Between 21 and 25 of the state’s regional hospitals are at a critical staffing shortage stage, Kentucky Gov. Andy Beshear said in a news conference Monday.
“Covid is burning through our population here in Kentucky,” Beshear said, adding that the state is coming off its third highest week of cases in the entirety of the pandemic.
Initially, five National Guard teams of 75 people will be deploying in two-week increments starting September 1, Beshear said. There will be other missions into the fall, including mobile vaccination teams, support for local health departments and continued food bank support, Beshear said. The governor said he also formally submitted a resource request for FEMA assistance.
“Our National Guard has answered the call each time during this pandemic, we appreciate them,” Beshear said. “We’re going to continue to work with them to provide support.”
There were 2,596 new Covid-19 cases reported in Kentucky Monday, Beshear said. According to state health data, there were 1,893 Kentuckians hospitalized, with 529 patients in the ICU and 301 patients on ventilators as of Monday.
School mask mandate rescinded
If cases and hospitalizations continue to accelerate over the next few weeks, Beshear said he would consider asking for or recommending a blanket mask mandate in the state.
“I would make the decision to do it, because we can’t run out beds, we cannot run out of staff and hospital beds. The results are disastrous there because then we start losing people to heart attacks, strokes and car wrecks,” Beshear said.
The comments came after Beshear rescinded his August 10 executive order mandating mask wearing in schools.
The governor said he rescinded the order “because of the court” after a federal judge temporarily blocked the order over the weekend.
US District Judge William Bertelsman temporarily blocked the order in light of a Kentucky Senate bill that says a governor cannot renew or continue an emergency issued from the same context unless they first get approval from the general assembly.
The motion was granted on the basis that Beshear did not seek the general assembly’s approval before renewing an expired state of emergency, according to CNN’s previous reporting.
Beshear said he was surprised by the court’s decision and he believed he had the constitutional authority to enact the mandate based on a previous Supreme Court case.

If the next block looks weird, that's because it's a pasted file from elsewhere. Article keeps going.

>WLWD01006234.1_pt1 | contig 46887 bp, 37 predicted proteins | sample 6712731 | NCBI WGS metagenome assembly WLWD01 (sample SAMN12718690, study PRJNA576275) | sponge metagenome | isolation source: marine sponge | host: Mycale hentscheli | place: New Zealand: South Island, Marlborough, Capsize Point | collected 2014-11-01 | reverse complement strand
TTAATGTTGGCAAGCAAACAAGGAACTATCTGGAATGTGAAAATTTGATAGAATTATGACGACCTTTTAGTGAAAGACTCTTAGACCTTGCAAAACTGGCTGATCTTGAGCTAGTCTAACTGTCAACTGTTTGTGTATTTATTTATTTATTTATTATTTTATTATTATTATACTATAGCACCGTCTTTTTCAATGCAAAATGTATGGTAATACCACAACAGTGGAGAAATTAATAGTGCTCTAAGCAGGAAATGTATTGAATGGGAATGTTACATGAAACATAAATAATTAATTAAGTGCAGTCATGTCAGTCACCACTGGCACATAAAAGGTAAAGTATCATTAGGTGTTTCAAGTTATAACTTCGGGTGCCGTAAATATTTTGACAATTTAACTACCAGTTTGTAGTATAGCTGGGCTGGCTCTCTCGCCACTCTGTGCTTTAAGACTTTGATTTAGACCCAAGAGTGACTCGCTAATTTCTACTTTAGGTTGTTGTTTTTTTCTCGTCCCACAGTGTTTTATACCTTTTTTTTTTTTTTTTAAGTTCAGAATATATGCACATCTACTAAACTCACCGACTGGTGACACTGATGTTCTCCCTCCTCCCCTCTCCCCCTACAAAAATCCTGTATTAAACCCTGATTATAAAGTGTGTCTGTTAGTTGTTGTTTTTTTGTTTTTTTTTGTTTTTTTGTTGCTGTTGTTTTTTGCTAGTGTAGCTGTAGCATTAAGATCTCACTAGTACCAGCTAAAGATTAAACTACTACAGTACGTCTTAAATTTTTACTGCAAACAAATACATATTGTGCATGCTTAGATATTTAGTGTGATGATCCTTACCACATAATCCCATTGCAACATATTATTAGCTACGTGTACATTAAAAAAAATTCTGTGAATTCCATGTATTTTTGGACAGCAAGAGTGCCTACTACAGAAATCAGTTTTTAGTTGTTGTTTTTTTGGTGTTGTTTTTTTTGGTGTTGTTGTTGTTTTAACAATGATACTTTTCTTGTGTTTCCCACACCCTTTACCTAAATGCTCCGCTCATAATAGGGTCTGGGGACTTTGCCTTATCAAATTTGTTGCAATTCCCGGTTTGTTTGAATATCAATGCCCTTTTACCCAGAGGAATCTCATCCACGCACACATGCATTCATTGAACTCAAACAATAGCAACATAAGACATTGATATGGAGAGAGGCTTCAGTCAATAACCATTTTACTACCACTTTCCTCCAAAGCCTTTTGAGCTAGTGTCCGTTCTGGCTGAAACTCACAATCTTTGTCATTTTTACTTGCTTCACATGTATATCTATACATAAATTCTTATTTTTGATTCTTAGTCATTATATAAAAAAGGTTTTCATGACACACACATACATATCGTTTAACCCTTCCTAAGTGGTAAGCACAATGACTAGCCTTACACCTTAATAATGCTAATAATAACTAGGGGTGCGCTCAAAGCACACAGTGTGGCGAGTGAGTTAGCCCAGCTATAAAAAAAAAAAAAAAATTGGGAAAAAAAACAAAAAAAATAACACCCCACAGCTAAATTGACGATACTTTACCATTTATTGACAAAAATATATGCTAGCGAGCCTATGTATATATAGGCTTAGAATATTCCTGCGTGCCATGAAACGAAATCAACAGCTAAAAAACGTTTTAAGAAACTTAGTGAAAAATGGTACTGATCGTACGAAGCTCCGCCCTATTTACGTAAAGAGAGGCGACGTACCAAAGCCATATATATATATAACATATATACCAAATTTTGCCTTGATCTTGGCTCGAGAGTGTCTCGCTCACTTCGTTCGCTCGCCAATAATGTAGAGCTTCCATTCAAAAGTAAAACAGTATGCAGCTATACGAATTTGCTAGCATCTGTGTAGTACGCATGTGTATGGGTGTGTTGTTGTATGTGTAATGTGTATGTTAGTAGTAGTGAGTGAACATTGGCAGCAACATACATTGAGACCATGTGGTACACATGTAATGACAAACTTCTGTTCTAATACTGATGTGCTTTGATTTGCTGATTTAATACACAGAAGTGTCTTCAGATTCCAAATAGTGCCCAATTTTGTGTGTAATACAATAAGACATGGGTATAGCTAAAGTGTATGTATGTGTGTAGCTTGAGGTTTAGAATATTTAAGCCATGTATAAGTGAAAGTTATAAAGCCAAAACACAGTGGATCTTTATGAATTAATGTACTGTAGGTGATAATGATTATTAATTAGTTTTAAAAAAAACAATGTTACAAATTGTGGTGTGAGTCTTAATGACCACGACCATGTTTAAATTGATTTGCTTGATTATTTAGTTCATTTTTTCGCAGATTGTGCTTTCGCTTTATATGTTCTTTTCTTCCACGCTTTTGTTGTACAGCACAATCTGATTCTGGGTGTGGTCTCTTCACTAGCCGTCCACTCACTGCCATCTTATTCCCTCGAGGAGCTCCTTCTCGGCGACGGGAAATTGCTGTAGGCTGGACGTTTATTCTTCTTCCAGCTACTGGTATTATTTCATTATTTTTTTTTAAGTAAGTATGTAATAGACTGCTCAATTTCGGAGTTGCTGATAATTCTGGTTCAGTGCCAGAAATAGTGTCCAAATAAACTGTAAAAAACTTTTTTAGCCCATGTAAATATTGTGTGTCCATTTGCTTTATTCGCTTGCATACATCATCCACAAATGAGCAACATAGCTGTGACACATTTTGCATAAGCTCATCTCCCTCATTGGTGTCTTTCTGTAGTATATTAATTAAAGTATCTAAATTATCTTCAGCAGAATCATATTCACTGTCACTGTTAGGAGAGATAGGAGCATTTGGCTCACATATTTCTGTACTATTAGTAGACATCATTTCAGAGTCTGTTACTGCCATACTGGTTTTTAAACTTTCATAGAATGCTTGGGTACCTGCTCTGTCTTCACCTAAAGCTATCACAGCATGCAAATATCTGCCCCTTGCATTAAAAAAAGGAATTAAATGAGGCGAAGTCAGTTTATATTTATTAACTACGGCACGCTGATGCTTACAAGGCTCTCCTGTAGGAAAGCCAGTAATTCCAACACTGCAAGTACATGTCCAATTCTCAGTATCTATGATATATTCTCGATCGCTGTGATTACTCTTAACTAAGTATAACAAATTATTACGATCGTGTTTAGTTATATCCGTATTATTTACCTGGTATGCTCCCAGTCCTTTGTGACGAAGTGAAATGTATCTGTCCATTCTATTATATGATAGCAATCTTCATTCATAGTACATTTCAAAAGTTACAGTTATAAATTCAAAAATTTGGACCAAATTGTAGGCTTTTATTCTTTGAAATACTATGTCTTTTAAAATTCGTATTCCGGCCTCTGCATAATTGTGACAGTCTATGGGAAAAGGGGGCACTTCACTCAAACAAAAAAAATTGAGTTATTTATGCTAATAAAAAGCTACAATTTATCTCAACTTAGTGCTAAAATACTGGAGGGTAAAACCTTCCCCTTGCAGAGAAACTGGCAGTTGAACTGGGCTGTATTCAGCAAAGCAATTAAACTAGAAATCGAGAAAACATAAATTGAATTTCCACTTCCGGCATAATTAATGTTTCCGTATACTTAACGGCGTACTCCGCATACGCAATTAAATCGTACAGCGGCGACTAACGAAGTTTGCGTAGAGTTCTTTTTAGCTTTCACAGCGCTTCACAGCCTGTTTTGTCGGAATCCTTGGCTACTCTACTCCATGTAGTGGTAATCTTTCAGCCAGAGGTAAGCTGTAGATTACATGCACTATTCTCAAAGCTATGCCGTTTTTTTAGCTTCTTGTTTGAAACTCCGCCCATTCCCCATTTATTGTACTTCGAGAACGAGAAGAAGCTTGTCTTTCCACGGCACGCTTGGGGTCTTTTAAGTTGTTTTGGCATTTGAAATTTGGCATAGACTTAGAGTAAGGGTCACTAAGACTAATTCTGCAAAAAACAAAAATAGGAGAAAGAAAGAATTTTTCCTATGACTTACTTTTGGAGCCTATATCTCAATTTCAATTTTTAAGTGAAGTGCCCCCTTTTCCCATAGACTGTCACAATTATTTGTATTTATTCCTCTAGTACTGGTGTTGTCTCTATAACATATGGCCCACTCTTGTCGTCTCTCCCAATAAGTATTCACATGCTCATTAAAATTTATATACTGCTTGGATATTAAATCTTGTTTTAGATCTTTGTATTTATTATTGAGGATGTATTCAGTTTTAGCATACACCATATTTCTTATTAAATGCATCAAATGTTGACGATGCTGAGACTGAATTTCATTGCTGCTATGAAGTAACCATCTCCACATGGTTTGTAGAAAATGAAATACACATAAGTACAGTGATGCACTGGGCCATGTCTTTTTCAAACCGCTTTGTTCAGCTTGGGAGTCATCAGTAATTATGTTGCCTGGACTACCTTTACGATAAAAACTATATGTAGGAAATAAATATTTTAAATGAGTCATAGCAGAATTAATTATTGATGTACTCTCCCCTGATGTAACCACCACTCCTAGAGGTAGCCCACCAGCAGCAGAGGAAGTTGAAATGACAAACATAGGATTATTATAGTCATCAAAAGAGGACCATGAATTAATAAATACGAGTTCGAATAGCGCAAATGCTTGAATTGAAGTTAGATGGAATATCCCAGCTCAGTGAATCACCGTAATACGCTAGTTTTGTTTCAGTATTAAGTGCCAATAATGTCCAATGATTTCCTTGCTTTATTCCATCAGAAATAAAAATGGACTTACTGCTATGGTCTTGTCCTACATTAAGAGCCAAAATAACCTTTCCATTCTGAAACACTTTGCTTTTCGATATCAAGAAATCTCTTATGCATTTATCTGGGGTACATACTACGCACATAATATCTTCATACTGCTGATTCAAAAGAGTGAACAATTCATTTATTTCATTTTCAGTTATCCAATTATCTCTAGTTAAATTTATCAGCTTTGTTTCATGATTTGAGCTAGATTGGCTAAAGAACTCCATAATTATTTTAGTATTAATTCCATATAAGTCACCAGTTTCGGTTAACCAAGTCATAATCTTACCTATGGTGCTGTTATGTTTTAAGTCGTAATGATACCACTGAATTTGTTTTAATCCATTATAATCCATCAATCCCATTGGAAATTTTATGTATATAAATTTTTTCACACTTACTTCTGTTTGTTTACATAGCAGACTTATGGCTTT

The governor has expressed concern over the state’s children facing the pandemic.
Last week, the state reported a record-high 18 children in pediatric ICU, “and there are only a couple hospitals that have a pediatric ICU,” Beshear said.
“I’m not just a governor, I’m a parent,” he said last week. “Let’s make sure that we are making the decisions and we have the courage to make the decisions that protect them. But not just protect them, keep them in schools.”
‘It’s just a nightmare’
Dr. William Melahn, St. Claire Regional Medical Center’s chief medical officer and VP of medical affairs, said the Morehead, Kentucky, medical center’s inpatient Covid-19 count doubled from 17 to 32 patients in the past week, and the curve appears to be getting sharper.
“What is historical is we currently have more critical patients than beds. So, we’re in a temporary overflow intensive care unit,” Melahn said. “Over half of our inpatient care right now is dedicated to Covid, so that’s our situation.”
St. Claire’s numbers are rising to the point of turning post-anesthesia care units into ICUs and turning regular units into isolation wards, Melahn said.
Lerae Wilson, St. Claire’s chief nursing officer and VP of patient services, said they’re looking to fill about 25 vacant nursing positions as the hospital is only staffed for 75 patients, but is receiving over 100.
“It’s just a nightmare trying to staff,” Wilson said. “It’s not just Covid patients that we have in the hospital right now either, it’s a lot of critically ill patients. So, when you throw Covid patients in on top of that, it makes it doubly hard to staff.”
CNN’s Melissa Alonso contributed to this report.Source link